In May 1995, Igor, Child of Chernobyl, a highly promoted documentary made by Carlton for the Network First strand on the UK’s ITV reported the tale of Igor Pavlovets, born after the 1986 accident in Belarus with stumped legs and a missing arm. Publicity for the programme highlighted that over one million children were either deformed like Igor or harmed as a result of the accident. It quoted a survey of 500 children in Minsk which found only one healthy child – which may have been the case given the parlous state of the Belarus economy and health service in 1995. Actually, there was no evidence linking his problems to Chernobyl.
After the barrage of TV and newspaper coverage about Igor, the World Health Organisation pointed out that the average rate of deformities among children in Belarus was 2, 000 per year. WHO clarified that given the number of children born there each year, that was inline with rates found elsewhere in the world. (3, 4)
Story #3: The tale of the collapsing building
In March 1995, The Observer newspaper led with a story that was supposedly based on a leaked industry report that had been suppressed by the European Commission. The substance of the report, whose origins were never revealed, was that the supporting pillars of the then working Reactor 3 could collapse onto the Sarcophagus built over Reactor 4, because they shared common weakened foundations and supporting walls. The Observer quoted an unnamed expert saying “supporting pillars could burst at any time”, meaning that a working reactor would effectively crash into the remains of the 1986 accident. A new international-scale disaster threatened, The Observer said.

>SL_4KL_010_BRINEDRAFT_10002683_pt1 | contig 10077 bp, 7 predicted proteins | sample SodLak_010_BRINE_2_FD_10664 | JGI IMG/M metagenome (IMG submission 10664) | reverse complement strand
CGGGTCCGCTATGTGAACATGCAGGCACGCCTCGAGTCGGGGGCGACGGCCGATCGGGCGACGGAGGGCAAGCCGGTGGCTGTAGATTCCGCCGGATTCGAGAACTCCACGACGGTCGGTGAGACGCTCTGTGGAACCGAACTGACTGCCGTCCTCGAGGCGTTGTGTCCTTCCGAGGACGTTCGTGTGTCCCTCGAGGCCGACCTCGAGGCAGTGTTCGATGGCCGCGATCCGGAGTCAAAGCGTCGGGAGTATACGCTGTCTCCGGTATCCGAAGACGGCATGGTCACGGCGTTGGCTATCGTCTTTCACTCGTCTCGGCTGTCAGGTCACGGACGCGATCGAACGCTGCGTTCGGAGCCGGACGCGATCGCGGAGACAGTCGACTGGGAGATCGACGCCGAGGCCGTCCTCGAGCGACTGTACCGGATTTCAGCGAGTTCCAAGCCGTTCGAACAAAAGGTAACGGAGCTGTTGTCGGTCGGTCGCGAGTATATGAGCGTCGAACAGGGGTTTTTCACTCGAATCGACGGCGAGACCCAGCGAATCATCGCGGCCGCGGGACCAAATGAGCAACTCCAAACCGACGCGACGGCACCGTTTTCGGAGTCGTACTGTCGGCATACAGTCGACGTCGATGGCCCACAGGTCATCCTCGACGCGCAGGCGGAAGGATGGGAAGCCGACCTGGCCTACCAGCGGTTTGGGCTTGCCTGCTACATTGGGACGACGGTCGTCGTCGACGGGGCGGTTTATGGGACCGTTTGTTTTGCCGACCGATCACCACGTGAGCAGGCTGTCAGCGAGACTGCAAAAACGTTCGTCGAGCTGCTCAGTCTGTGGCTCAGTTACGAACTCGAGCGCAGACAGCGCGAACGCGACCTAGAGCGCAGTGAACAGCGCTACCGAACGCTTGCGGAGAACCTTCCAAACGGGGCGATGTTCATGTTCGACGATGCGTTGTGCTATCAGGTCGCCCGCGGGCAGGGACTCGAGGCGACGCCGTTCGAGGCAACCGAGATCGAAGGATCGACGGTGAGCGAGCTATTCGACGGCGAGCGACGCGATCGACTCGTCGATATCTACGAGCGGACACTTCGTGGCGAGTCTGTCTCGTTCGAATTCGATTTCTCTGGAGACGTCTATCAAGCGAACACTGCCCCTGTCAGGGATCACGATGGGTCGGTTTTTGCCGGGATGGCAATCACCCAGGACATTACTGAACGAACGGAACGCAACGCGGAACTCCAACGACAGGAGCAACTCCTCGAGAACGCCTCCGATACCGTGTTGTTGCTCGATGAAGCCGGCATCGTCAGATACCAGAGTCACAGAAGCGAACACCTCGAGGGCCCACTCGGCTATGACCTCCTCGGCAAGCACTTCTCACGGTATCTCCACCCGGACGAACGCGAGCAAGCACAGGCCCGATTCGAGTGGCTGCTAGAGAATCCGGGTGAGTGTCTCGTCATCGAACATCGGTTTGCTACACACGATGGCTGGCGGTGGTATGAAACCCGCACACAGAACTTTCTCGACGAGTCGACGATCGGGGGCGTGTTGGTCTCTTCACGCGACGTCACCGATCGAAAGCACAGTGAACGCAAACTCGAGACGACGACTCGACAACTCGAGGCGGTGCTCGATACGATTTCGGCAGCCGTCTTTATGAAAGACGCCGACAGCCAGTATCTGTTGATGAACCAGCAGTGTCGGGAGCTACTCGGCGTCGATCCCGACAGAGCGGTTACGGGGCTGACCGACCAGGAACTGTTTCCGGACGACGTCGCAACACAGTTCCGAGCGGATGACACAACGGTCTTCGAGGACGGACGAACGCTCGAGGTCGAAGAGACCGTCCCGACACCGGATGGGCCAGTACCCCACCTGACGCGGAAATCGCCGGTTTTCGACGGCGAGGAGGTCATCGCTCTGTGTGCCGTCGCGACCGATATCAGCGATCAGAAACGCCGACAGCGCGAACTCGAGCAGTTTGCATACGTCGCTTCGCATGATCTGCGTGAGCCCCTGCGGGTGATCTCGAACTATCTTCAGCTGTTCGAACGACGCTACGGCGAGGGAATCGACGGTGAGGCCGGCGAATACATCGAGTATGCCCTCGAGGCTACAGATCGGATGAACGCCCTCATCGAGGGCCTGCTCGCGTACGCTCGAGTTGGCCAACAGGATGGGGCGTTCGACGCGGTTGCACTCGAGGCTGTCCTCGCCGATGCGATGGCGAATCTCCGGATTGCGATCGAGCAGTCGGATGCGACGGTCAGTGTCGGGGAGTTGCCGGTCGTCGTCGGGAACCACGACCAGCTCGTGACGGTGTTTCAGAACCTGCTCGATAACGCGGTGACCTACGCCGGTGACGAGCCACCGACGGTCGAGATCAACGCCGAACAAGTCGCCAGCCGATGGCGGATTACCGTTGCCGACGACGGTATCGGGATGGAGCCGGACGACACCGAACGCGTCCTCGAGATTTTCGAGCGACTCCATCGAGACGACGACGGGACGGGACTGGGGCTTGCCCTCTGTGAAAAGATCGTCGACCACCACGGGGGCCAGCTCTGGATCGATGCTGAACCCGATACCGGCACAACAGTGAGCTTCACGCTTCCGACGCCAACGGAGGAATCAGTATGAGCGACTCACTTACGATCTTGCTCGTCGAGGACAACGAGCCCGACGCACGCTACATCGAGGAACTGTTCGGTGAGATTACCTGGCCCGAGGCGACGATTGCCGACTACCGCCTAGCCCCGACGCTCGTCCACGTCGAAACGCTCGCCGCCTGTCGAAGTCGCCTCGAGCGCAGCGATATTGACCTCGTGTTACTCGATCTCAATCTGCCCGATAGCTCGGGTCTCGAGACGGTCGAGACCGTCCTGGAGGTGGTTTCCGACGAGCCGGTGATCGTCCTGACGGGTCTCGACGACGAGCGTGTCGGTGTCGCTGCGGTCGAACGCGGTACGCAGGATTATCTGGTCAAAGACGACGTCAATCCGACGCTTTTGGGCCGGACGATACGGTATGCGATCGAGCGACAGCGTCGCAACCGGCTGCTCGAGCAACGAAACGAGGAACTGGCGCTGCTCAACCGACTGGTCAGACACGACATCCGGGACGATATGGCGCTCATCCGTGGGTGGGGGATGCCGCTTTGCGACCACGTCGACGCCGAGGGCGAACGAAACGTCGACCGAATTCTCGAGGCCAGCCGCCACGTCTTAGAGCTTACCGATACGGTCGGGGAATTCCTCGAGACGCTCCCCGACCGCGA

Following the March 26 report, many ambassadors from Kiev’s embassies made for the offices of Mikhail Umanets, the then Ukraine minister for nuclear facilities, demanding an urgent explanation. He told them that The Observer’s case that Reactor 3 shared common foundations or supporting walls with the stricken Reactor 4 was nonsense. Each reactor building was built at different times; each had its own foundations independent of the adjacent reactor. It was only a cosmetic façade that made the two buildings look from the outside like they were one building. In fact, there was still an operational railway line in the gap between the two reactors; and the service block situated between the two reactors was no more than the access route linking the two buildings together, above the railway line.
The Observer ran a follow up report. It claimed that as a result of its coverage the US Vice president Al Gore and Norway’s Prime Minister Gro Harlem Bruntland had placed the issue of western funding for Chernobyl high on the next G7 summit; held in Canada in June, 1995. Whether The Observer was a victim of industry or environmentalist lobbying remains a mystery. (5, 6)
1. Letter to Roger Hayes, the then director general of the British Nuclear Industry Forum, from Marmaduke Hussey, then chairman of the BBC, dated 20 June 1995
2. NucNet News No. 196/95, 10 May, 1995, reporting on a briefing document issued by the World Health Organisation’s Dr. Keith Baverstock.
3. The Times 1 June, 1995, by Nigel Hawkes, science editor, Born under the cloud of Chernobyl
4. Sunday Times, 17 March 1996 by Steve Connor, Chernobyl: the fallout myth
5. The Observer 26 March, 1995, by Polly Ghazi (substantiated by the nuclear industry PR who accompanied her: me)
6. The Observer 30 April, 1995, by Polly Ghazi (substantiated by the nuclear industry PR who accompanied her: me)